So why is this happening?  The short answer is the trends in condo and HOA development and the aging of residential building inventory across the country.  The burst in condo development in the 1980’s and 2000’s have resulted in many more water sourced appliances in risky locations.  Many homes built in the last 20 to 30 years have laundries on the second floor instead of the more traditional basement location where a leaking hose could be dealt with a mop and bucket.

Some homes can have more than 40 water connections including washing machines; water sourced heat pumps; ice makers; wet bars; filtration systems; extra bathrooms; dishwashers; garbage disposals; indirect hydronic floor heat; and the list goes on.  This partially explains why fire damage claims in the US have declined while water claims have increased, not only in numbers but in amount.  High-end properties are the worst for this increase in water claims.  For homes valued greater than $500,000 the claim sizes have doubled since 2015 while homes valued greater than $1 million have tripled in size according to the Wall Street Journal.

So what’s a property manager, board, or unit owner to do?  Protect the home.  Needless to say, each condo or HOA complex has its own factors of importance.  These factors must be considered and a plan should be established to minimize the potential problems each type of complex should address.  One place to start is the creation of a central maintenance log to record all reported internal water events to determine if there is a trend or pattern.  An aging condo may have experienced a rash of washing machine hose leaks.  This may prompt the property manage to notify unit owners to inspect their own hoses for wear or even hire a plumber to inspect all of the units’ water sourced appliances.  Another HOA may have a population of ‘snow birds’ who should be cautioned to maintain their unit thermostats at a certain level to avoid pipe freeze up while they are vacationing in warmer climates.  Sometimes a global reminder to all unit owners of the location of their central water shut off valve for future water emergencies is a good ounce of prevention.

Needless to say, no matter how much a property manager or board thinks about internal water damage, it often comes down to the individual unit owner being responsible to maintain the unit.  Investing in water sensors at some risky or perennial problem locations may be money well spent.  Educating the unit owners through the association’s newsletter or web site is also a step in the right direction.  Reminders of the importance of maintaining caulk in the tubs and showers; hose connections for all appliances; and periodic observations around the home looking for developing rust; drywall damage; and pooling water can go a long way in preventing a trickle becoming a sea of trouble.


Article written by Jack Carr, P.E., R.S., LEED-AP, Criterium Engineers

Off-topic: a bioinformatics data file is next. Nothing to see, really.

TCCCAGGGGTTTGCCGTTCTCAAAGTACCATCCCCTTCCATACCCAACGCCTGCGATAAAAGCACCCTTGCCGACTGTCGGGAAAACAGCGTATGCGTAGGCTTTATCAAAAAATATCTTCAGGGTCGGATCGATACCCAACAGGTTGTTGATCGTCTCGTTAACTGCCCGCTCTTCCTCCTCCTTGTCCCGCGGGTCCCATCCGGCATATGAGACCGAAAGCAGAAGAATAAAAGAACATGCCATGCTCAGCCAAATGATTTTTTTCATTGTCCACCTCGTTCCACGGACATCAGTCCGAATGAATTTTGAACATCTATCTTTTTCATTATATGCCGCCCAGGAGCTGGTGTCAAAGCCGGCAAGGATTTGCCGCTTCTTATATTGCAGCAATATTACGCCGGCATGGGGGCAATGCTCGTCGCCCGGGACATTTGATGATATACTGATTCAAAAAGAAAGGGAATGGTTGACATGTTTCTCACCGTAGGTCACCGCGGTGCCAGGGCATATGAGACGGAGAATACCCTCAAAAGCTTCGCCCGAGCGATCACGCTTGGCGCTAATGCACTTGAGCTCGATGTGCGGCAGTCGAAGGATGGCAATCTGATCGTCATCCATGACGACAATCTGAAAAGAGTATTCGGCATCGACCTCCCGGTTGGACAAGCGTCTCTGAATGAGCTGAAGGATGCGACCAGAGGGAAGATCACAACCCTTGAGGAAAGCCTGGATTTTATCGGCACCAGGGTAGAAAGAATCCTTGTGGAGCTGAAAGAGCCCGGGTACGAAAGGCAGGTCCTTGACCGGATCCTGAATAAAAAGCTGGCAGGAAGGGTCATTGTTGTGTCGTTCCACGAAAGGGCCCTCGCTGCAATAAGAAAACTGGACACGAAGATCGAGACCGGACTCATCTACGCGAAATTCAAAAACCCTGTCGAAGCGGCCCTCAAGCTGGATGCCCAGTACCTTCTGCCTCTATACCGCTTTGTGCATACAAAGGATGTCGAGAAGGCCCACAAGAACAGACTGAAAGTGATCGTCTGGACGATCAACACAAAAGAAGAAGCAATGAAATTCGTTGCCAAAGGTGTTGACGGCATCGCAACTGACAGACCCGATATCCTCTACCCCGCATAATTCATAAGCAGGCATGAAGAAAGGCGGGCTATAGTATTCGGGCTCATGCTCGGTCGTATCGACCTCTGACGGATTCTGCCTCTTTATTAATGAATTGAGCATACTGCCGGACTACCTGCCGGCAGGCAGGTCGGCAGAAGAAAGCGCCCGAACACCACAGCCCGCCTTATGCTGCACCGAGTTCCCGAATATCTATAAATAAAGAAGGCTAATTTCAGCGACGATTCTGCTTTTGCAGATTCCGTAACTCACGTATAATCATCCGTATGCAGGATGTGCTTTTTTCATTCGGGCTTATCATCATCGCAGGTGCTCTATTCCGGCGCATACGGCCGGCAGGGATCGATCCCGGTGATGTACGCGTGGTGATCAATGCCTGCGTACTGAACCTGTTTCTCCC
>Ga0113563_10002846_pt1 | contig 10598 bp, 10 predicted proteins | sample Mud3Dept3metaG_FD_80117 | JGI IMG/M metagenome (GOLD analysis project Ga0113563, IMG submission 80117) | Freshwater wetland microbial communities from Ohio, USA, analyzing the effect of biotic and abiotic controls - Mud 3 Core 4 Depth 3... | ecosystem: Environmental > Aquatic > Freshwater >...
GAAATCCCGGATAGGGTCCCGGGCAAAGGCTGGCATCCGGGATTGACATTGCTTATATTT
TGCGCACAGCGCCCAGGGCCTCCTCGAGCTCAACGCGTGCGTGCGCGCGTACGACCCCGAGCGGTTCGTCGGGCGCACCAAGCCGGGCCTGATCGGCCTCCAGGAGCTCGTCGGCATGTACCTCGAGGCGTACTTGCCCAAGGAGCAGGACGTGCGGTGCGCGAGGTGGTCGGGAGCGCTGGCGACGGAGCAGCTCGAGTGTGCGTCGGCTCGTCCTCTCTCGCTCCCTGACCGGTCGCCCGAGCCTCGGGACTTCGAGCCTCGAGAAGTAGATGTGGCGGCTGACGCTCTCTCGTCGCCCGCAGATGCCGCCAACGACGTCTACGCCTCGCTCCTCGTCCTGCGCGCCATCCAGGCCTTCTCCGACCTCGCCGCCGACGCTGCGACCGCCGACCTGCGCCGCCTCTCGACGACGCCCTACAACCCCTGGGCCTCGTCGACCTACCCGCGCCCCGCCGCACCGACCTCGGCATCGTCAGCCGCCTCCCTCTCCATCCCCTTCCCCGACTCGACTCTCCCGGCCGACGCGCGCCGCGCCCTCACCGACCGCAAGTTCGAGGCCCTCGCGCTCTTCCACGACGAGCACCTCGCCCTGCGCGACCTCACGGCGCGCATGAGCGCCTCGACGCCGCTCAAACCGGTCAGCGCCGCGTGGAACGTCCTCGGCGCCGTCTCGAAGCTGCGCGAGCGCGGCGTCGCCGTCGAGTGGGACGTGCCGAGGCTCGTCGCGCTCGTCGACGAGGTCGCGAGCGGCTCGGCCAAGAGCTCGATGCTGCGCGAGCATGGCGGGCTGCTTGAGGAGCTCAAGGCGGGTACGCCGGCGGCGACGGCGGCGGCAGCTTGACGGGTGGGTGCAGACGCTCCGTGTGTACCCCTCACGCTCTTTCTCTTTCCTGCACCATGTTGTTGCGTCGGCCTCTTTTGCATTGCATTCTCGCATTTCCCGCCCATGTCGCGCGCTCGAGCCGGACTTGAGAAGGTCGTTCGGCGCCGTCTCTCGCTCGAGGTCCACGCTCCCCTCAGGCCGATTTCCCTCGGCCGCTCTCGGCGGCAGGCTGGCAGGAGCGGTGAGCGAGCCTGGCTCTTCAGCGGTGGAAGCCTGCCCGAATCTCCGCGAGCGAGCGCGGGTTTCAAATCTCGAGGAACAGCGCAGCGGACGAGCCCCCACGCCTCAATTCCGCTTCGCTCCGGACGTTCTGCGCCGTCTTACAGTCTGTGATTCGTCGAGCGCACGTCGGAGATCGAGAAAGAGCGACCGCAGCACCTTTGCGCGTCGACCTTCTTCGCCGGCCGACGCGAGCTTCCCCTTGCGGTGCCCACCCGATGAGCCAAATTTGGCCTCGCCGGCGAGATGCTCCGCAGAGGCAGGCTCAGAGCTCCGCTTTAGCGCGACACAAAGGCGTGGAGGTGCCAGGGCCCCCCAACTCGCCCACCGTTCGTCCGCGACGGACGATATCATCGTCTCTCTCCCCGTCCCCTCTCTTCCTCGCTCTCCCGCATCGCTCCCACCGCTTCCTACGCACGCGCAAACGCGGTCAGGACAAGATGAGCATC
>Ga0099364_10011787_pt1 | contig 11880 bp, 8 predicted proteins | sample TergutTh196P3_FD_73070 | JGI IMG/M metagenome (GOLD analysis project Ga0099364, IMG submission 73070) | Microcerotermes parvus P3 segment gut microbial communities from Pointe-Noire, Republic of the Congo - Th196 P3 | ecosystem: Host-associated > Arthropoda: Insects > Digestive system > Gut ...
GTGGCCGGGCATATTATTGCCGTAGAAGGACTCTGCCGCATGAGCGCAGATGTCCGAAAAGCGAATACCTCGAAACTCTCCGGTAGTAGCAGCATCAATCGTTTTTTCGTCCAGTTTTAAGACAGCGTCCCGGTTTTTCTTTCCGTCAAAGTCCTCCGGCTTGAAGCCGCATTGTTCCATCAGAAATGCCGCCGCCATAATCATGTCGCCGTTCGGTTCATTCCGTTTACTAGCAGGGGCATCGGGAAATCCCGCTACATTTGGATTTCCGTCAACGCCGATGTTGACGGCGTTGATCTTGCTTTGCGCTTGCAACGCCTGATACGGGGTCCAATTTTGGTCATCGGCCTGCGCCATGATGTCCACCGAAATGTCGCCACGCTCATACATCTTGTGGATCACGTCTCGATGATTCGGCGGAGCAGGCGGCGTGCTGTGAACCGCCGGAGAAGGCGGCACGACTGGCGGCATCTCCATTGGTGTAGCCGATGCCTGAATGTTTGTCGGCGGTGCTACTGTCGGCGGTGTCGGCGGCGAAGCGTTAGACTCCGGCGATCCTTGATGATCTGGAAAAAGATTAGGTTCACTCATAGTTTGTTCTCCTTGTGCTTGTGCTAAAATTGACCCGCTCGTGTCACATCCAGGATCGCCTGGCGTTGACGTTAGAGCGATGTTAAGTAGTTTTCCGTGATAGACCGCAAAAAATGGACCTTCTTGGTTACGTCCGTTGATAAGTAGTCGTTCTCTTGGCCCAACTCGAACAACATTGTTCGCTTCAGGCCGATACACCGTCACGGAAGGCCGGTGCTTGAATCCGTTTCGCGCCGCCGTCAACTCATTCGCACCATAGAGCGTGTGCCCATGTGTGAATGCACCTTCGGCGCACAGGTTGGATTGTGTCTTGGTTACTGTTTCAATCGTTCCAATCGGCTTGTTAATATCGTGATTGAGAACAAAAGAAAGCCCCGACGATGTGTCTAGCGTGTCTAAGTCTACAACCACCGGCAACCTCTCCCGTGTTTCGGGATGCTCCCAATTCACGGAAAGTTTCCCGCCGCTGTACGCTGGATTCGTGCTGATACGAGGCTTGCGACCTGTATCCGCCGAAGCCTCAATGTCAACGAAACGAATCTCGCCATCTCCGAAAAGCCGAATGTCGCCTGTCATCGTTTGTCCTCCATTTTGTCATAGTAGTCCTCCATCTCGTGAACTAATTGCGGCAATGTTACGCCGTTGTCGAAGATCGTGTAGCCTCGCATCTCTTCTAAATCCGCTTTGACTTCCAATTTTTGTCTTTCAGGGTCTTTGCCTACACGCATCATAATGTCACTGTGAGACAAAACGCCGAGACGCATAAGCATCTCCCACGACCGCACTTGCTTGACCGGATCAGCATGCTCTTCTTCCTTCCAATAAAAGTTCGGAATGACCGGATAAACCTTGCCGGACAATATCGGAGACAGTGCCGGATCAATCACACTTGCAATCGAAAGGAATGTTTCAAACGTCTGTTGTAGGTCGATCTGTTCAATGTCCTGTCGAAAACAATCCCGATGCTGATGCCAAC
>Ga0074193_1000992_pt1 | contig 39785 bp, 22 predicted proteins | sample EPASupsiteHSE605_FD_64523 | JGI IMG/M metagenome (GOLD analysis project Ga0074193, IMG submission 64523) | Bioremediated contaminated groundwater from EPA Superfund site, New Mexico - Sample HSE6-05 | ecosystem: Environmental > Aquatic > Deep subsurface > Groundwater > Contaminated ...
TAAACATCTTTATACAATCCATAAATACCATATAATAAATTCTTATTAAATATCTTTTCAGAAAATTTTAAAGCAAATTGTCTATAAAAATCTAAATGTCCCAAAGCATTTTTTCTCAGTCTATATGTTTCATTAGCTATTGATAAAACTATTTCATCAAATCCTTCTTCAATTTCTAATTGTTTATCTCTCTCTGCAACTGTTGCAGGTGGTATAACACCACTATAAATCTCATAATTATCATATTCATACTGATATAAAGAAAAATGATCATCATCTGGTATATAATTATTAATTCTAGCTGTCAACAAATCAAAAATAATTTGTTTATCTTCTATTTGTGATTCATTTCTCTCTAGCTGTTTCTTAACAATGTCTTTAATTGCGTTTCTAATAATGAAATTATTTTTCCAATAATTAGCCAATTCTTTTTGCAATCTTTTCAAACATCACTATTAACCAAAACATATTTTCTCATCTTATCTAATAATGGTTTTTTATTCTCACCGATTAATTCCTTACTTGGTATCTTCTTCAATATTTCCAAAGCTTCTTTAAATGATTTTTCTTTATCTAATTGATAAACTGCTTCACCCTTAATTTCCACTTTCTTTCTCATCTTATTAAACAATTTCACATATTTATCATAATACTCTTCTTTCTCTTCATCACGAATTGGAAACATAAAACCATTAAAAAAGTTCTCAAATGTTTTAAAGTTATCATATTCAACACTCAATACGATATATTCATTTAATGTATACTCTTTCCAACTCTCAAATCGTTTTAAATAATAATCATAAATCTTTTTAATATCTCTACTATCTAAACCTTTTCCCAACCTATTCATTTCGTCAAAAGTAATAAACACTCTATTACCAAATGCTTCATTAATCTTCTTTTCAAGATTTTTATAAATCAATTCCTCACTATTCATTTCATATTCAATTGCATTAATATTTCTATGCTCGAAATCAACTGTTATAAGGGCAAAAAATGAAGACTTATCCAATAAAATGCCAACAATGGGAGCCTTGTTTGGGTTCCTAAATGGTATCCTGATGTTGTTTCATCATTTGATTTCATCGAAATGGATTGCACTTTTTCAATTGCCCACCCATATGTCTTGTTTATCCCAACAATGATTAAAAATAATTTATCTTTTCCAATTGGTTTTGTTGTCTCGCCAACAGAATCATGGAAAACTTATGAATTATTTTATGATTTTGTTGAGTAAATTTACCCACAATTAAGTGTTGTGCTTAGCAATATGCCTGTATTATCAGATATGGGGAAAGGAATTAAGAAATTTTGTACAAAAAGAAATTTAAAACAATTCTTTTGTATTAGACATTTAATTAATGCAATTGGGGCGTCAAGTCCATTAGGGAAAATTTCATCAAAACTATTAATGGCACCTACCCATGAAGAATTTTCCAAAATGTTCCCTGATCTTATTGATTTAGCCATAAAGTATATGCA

Published in Condo Media May 2019 edition

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Categories: Criterium Engineers

Still Hot – Condo Market Forecast

Wed, 03/27/2019 - 14:19

This time of year I like to share my observations of the Maine real estate market and forecast things to come (spoiler alert) the news is still good. Describing Maine’s real estate market is like describing its weather. First there is a discussion about the southern part of the state and later the northern part of the state, as it is often different.

The Real Estate Forecast Conference sponsored by the Maine Real Estate & Development Association (MEREDA) was held in Portland in January where the leaders of the industry revealed a flood of positive statistics and a bright forecast of things to come. As with population and average income levels, real estate in the greater Portland area and Cumberland County set the tone for the rest of the state.

Statewide 2018 median prices for homes rose 7.5% compared to 5.3% in 2017, however, Portland’s average condo unit median prices rose 12%. Perhaps even more telling than price increase is the shrinkage of the average days on the market for a home. While statewide the average days on the market was 28 days in 2018, in the greater Portland area the average days on market was 7 days. Real estate agents joke they tell their clients to pack their bags when the unit is listed.

Towns such as Cumberland / North Yarmouth; Scarborough; Yarmouth; South Portland; Cape Elizabeth; and Falmouth represent some of the hottest real estate markets in Maine. Even areas such as Biddeford/ Saco and Lewiston/ Auburn are seeing increased activity. While the single family market has been relatively flat since 2010, the new market is being driven by existing inventories as new single family construction continues to stall. Interesting enough, this is not true for condo sales where new construction is leading the market. If you have not visited Portland’s Munjoy Hill neighborhood in the last few years, you would not recognize it. Low-rise condominium buildings have sprouted like mushrooms.